Fran Kelly: There are so many, many theories. I was in Malaysia recently and everyone, every taxi driver I had, they wanted to talk about it and they had theories. Most of them seemed to think it was a suicide pact by one of the pilots, that that's the most likely thing. We were speaking to a fellow on the program on Friday who's written a book suggesting this was Russia's revenge for US sanctions against Ukraine, that they'd somehow got this plane and rerouted it to Kazakhstan. There's all these theories around, this report says they haven't seen anything on the CCTV recordings and everything else they've checked to give any qualifying support to any of them. You've looked- you've been looking at this, you have to as part of what you're doing, do you think there's likely any other thing gone on here besides a mechanical error in this plane?

Warren Truss: Well it's hard to explain many of the things that happened on the basis of mechanical error. It's hard to understand how transponders could have been turned off; it's hard to understand why there would have been a dramatic change of course direction if we're just relying on some kind of mechanical fault; if there was some kind of mechanical fault only then also it's surprising that pilots and others did not report that to the air traffic controllers. After all, the aircraft flew for another seven hours after it dramatically changed course. So it is very easy to discount most of those kinds of theories. It's hard to believe there wasn't some kind of human intervention that led to the aircraft changing course. But all of those are just theories until we actually have the flight box recorder; the data information that's there would be critical in helping to ascertain what happened and maybe even why it happened.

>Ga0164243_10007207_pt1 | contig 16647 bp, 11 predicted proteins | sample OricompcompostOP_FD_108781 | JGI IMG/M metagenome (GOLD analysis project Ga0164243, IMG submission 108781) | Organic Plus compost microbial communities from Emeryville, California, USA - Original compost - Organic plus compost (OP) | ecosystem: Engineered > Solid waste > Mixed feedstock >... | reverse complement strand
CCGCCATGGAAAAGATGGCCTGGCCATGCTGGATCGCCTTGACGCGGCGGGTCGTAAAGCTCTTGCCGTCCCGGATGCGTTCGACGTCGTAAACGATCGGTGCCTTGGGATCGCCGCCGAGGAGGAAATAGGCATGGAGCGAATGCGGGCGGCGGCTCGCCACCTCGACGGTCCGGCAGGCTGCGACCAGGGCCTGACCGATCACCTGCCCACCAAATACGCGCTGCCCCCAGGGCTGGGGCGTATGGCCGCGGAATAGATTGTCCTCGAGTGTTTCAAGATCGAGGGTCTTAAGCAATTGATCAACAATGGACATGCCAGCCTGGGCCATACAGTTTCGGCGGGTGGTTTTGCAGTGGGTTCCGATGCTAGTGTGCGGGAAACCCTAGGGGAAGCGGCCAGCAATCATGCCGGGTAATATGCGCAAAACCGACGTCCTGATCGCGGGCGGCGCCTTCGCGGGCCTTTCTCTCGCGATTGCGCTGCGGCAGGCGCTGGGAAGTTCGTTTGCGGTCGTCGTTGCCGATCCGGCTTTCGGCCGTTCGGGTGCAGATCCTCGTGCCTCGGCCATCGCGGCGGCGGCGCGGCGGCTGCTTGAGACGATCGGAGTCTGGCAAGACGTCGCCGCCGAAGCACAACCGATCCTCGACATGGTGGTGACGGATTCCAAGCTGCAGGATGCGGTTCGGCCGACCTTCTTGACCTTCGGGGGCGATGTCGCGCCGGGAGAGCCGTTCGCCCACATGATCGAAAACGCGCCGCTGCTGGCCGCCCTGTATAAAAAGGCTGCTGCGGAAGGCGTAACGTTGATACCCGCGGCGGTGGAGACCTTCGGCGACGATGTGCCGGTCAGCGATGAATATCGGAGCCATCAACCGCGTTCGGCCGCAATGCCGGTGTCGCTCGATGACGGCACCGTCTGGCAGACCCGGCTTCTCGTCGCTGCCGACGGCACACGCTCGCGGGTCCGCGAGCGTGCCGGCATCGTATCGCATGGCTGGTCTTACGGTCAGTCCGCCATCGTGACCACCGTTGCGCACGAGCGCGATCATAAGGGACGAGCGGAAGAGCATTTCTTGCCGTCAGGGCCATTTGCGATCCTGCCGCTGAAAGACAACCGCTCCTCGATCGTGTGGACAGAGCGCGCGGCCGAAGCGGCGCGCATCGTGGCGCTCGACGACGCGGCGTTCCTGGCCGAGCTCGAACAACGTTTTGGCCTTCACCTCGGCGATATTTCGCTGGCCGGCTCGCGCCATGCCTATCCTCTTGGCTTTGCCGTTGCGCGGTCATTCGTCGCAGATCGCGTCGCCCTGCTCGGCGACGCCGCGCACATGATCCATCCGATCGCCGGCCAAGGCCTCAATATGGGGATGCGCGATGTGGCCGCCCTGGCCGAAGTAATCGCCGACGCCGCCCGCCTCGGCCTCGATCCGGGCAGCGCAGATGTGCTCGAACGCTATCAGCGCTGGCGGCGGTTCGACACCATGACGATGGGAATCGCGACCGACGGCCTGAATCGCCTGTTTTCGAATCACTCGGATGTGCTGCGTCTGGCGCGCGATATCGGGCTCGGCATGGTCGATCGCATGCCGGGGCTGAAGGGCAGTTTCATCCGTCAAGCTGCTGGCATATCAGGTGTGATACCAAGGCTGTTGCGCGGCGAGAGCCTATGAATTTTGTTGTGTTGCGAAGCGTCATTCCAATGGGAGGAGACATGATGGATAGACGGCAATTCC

Fran Kelly: In terms of human intervention, just to stay with that for one moment longer, as I say, pilot suicide is a very popular theory on the ground in Malaysia and beyond, I'm not sure if that's what you're referring to. But I do note that this report has looked into the backgrounds and behavioural changes, or none, they've found, of the pilots and the crew, but not of the passengers on board. Do you think that work needs to be done?

Warren Truss: Well, when I say human intervention, there were a lot of people on the aircraft, that is for certain. And while the finger is often pointed at the pilot or the co-pilot or those who are in command of the aircraft, there are of course others on the aircraft. But they would have been less able to have intervened. But all of this is simply speculation. That's why the search is so important and that's why we're committed to continuing the search. We're—only a little under half of the designated priority area has so far been searched. We've found nothing, but we hope every morning that this will be the day when the equipment that's in operation in that area actually finds the aircraft and we can have some kind of closure for the people on boar… for the families of the people on board.

Fran Kelly: It's 17 to eight on Breakfast. Our guest is Warren Truss, Deputy Prime Minister, Minister for Infrastructure and Regional Development and the Minister basically in charge of this coordinated search for MH370. Minister, there was some disturbing news in this report which was released over the weekend, which is that the battery of the underwater locator beacon had been due to expire more than a year before MH370 took to the skies and disappeared. Is that like… I mean, that's bad safety procedures in the first instance, but is that likely to have hampered the search for the plane and what does that mean about all that information we had about the pings, the locator pings. Does that make that null and void?

Warren Truss: Well I think that information we now know to have been coming from other sources and was not coming from the aircraft. After all, that was at a time when the search was hundreds of kilometres away from where we're actually searching now. So, I think it can be reasonably discounted that those pings at no stage came from the aircraft.